At a Worldwide Consulting Solutions we are currently in the process of creating a “XenApp in the Cloud” reference architecture for System Integrators and CSPs. While discussing all kinds of multi-tenancy considerations and configurations for Citrix products, we stumbled upon a topic which is very central to almost every XenApp infrastructure, but is not in the reach of Citrix. This topic is so central, that it actually made us stop for a moment after we discovered the complexities it keeps when using it within Cloud based infrastructures.
The topic I’m talking about (as you may have guessed after reading the heading) is user authentication and more specifically Microsoft Active Directory. So authenticating users on a cloud based XenApp server is not too hard. We could create server local user accounts or create a separate “Cloud Active Directory” and issue user accounts to the users. We could even go down the road of Active Directory Federation Services to have a very elegant solution to this simple problem.
The complexity in all its facets appears in the moment you start thinking about user access to application backend resources, such as SQL, file servers, or some kind of middle ware that remains within the data center of a customer for whatever reason. So assumed an application and its backend rely on Active Directory for user authentication and authorization, we need to make sure that the application is started within the right context on our Cloud based XenApp server. Otherwise the users will be prompted for credentials whenever accessing a backend and we cannot propose the usage of password manager as a final solution for this seriously.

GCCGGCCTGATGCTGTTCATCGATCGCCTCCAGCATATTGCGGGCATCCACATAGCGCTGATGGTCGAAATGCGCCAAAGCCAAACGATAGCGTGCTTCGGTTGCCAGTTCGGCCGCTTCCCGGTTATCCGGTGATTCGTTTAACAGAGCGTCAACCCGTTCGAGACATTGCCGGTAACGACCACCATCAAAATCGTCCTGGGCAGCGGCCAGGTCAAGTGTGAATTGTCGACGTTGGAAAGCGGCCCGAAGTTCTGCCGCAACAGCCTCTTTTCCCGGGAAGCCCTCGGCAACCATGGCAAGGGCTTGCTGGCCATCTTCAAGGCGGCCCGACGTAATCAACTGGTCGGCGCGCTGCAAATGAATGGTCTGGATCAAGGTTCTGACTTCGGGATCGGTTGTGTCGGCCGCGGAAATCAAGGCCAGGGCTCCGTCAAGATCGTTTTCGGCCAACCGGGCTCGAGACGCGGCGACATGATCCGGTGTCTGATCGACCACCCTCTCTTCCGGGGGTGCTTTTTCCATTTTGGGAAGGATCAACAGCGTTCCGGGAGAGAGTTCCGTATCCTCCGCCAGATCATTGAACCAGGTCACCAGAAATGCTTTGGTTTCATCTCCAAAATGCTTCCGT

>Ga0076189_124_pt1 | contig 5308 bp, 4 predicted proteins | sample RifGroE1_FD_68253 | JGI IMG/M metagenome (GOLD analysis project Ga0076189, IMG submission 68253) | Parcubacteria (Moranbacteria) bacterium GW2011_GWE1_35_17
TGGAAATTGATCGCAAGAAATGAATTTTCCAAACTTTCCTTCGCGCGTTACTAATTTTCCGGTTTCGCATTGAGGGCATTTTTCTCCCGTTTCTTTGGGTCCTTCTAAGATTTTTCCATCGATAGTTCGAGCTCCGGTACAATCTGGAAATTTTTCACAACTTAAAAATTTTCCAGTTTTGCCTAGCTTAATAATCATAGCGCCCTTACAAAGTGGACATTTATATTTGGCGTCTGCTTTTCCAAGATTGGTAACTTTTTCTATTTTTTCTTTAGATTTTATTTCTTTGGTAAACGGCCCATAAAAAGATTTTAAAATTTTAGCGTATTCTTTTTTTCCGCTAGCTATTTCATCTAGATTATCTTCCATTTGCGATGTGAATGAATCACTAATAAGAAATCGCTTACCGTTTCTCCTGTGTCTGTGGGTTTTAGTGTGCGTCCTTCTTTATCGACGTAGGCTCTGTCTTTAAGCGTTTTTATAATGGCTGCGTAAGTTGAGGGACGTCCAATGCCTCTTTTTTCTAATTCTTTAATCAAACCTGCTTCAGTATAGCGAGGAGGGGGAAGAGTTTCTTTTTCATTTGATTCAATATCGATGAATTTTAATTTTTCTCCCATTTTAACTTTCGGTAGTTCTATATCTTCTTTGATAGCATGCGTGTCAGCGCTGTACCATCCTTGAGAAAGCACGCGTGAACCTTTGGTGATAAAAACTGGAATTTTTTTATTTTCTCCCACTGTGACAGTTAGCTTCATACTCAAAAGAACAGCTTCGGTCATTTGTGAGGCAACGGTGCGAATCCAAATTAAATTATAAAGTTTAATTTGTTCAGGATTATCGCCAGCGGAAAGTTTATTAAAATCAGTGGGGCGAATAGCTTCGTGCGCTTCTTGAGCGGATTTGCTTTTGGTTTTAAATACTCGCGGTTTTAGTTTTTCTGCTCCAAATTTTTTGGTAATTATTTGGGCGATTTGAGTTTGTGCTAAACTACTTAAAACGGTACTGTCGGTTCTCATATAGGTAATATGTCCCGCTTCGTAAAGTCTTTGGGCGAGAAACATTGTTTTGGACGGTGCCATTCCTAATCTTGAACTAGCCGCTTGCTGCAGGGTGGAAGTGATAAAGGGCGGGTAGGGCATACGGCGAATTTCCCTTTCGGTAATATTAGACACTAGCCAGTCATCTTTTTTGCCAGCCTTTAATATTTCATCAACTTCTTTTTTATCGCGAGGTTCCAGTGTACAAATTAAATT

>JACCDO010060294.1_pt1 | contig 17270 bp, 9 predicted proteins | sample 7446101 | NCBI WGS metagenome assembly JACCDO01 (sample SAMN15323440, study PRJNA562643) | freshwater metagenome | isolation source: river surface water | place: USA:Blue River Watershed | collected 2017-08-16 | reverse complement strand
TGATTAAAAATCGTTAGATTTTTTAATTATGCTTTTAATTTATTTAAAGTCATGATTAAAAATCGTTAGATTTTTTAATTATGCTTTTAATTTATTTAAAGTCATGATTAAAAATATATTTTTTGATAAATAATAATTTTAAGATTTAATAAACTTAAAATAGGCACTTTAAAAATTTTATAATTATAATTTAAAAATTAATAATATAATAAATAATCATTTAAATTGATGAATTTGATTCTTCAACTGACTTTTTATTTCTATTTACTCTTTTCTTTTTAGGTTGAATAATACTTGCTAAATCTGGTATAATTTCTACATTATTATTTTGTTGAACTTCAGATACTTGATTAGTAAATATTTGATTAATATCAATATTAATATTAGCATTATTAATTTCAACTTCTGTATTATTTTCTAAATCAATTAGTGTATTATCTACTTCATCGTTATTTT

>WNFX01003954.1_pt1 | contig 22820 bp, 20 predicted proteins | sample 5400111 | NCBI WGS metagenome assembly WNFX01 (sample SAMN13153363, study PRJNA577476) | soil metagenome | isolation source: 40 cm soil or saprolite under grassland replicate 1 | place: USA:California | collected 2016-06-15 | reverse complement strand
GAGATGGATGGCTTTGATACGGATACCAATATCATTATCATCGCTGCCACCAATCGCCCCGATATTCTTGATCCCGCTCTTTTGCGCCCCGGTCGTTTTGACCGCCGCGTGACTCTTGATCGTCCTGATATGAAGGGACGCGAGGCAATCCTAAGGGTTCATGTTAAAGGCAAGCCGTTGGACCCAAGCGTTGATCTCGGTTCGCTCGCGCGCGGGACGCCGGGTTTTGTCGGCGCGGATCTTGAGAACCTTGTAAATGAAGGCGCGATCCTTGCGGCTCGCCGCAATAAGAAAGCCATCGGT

So the reason of this blog is to ask you “How would you authenticate your users in a Cloud environment?”. To make it more easy and to give you some inspiration, I have attached three different scenarios we can think of.

Scenario 1:
We extend the customers Active Directory across the WAN (some kind of IPSec tunnel) and make the XenApp Servers, which reside within the customer facing part of the SI Cloud, members of the customer AD.

Scenario 2:
We create a separate domain for every customer as a sub-domain of the SI Active Directory Forest and configure the XenApp servers as members of the customer specific domain. To allow the users logging on using their own credentials, we establish a one-way trust between our sub-domain and the customer AD Forest (i.e. CustA.MySI.local trusts CustA.local).

Scenario 3:
We create a separate XenApp sub-domain underneath our SI AD Forest. All customer XenApp servers a members of this domain, but we could use OUs, GPOs and Workergroups to make sure not mixing the users of different customers on a single XenApp server. To allow the users logging on using their own credentials, we establish a one-way trust between our sub-domain and the customer AD Forest (XenApp.MySI.local trusts CustA.local and also trusts CustB.local).

The Question(s):
While all three of the solutions have pros and cons, we need to decide on one or come up with a completely new one. So which would you prefer? Which do you see most often? Have we missed something important?

Any input is appreciated. You can either respond to this blog by commenting directly on this site or write me a direct mail thomas(dot)berger(at)eu(dot)citrix(dot)com